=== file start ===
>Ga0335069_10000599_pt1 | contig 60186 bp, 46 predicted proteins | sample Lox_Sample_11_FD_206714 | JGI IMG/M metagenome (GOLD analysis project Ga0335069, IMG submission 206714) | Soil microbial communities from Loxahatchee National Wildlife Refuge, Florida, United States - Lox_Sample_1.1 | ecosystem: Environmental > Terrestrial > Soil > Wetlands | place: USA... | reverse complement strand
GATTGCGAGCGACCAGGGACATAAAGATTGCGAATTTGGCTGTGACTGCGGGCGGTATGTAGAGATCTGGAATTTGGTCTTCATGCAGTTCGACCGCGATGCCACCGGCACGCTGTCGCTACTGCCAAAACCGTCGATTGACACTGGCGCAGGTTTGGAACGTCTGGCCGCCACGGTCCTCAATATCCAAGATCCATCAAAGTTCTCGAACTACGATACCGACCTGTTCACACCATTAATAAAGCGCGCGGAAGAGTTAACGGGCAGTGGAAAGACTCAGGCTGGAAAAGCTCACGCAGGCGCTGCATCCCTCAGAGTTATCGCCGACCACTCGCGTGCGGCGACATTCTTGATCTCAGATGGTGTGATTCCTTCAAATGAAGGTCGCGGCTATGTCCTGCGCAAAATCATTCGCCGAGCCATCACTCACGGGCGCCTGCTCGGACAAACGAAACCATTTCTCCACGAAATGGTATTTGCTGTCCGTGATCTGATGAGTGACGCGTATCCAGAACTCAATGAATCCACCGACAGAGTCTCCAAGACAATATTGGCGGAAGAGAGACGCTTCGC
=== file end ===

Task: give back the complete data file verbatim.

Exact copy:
>Ga0335069_10000599_pt1 | contig 60186 bp, 46 predicted proteins | sample Lox_Sample_11_FD_206714 | JGI IMG/M metagenome (GOLD analysis project Ga0335069, IMG submission 206714) | Soil microbial communities from Loxahatchee National Wildlife Refuge, Florida, United States - Lox_Sample_1.1 | ecosystem: Environmental > Terrestrial > Soil > Wetlands | place: USA... | reverse complement strand
GATTGCGAGCGACCAGGGACATAAAGATTGCGAATTTGGCTGTGACTGCGGGCGGTATGTAGAGATCTGGAATTTGGTCTTCATGCAGTTCGACCGCGATGCCACCGGCACGCTGTCGCTACTGCCAAAACCGTCGATTGACACTGGCGCAGGTTTGGAACGTCTGGCCGCCACGGTCCTCAATATCCAAGATCCATCAAAGTTCTCGAACTACGATACCGACCTGTTCACACCATTAATAAAGCGCGCGGAAGAGTTAACGGGCAGTGGAAAGACTCAGGCTGGAAAAGCTCACGCAGGCGCTGCATCCCTCAGAGTTATCGCCGACCACTCGCGTGCGGCGACATTCTTGATCTCAGATGGTGTGATTCCTTCAAATGAAGGTCGCGGCTATGTCCTGCGCAAAATCATTCGCCGAGCCATCACTCACGGGCGCCTGCTCGGACAAACGAAACCATTTCTCCACGAAATGGTATTTGCTGTCCGTGATCTGATGAGTGACGCGTATCCAGAACTCAATGAATCCACCGACAGAGTCTCCAAGACAATATTGGCGGAAGAGAGACGCTTCGC